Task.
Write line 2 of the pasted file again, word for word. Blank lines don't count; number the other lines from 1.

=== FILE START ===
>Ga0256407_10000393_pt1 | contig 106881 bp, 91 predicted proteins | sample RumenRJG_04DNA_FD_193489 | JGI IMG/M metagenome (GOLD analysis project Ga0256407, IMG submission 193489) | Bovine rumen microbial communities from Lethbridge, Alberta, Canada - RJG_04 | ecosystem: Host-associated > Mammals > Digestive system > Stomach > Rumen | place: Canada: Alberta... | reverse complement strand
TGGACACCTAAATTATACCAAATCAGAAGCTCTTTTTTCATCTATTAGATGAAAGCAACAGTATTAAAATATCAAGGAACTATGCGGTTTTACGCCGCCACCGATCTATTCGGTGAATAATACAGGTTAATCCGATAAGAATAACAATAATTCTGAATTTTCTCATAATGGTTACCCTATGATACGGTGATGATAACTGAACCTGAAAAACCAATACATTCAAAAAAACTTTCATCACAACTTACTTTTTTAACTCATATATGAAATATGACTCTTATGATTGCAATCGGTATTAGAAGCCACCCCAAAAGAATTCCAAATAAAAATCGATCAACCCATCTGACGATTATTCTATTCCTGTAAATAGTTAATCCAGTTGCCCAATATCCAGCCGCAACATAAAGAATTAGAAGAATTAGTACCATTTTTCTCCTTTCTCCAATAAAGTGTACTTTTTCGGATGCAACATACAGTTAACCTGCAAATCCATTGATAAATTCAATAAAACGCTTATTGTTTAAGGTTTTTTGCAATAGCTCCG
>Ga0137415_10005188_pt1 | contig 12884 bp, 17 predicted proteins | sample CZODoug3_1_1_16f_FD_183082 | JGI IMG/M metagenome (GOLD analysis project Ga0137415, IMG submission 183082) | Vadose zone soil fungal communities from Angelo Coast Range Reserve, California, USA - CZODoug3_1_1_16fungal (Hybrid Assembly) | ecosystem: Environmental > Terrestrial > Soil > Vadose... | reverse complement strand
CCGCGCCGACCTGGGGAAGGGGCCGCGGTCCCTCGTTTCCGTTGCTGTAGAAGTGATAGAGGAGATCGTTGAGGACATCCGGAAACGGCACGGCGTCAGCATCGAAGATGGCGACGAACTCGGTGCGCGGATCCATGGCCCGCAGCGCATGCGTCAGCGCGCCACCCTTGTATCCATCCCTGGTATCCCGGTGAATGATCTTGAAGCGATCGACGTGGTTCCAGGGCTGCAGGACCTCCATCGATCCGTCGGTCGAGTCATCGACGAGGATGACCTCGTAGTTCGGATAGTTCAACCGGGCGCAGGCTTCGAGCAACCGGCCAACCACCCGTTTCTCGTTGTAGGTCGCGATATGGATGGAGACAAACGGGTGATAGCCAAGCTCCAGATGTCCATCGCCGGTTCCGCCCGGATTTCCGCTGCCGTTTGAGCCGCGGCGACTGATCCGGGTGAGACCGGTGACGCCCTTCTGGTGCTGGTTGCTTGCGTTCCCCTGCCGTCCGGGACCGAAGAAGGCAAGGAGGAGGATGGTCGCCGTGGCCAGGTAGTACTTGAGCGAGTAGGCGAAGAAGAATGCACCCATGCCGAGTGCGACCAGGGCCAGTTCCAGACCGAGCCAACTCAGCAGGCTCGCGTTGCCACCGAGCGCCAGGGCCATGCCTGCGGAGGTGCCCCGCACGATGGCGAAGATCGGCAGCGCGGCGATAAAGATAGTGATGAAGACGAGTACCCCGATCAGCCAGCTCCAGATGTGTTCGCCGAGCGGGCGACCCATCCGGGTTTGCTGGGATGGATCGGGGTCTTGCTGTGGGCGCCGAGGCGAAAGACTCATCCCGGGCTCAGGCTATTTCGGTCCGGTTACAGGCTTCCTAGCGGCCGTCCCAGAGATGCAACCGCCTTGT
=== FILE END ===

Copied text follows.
TGGACACCTAAATTATACCAAATCAGAAGCTCTTTTTTCATCTATTAGATGAAAGCAACAGTATTAAAATATCAAGGAACTATGCGGTTTTACGCCGCCACCGATCTATTCGGTGAATAATACAGGTTAATCCGATAAGAATAACAATAATTCTGAATTTTCTCATAATGGTTACCCTATGATACGGTGATGATAACTGAACCTGAAAAACCAATACATTCAAAAAAACTTTCATCACAACTTACTTTTTTAACTCATATATGAAATATGACTCTTATGATTGCAATCGGTATTAGAAGCCACCCCAAAAGAATTCCAAATAAAAATCGATCAACCCATCTGACGATTATTCTATTCCTGTAAATAGTTAATCCAGTTGCCCAATATCCAGCCGCAACATAAAGAATTAGAAGAATTAGTACCATTTTTCTCCTTTCTCCAATAAAGTGTACTTTTTCGGATGCAACATACAGTTAACCTGCAAATCCATTGATAAATTCAATAAAACGCTTATTGTTTAAGGTTTTTTGCAATAGCTCCG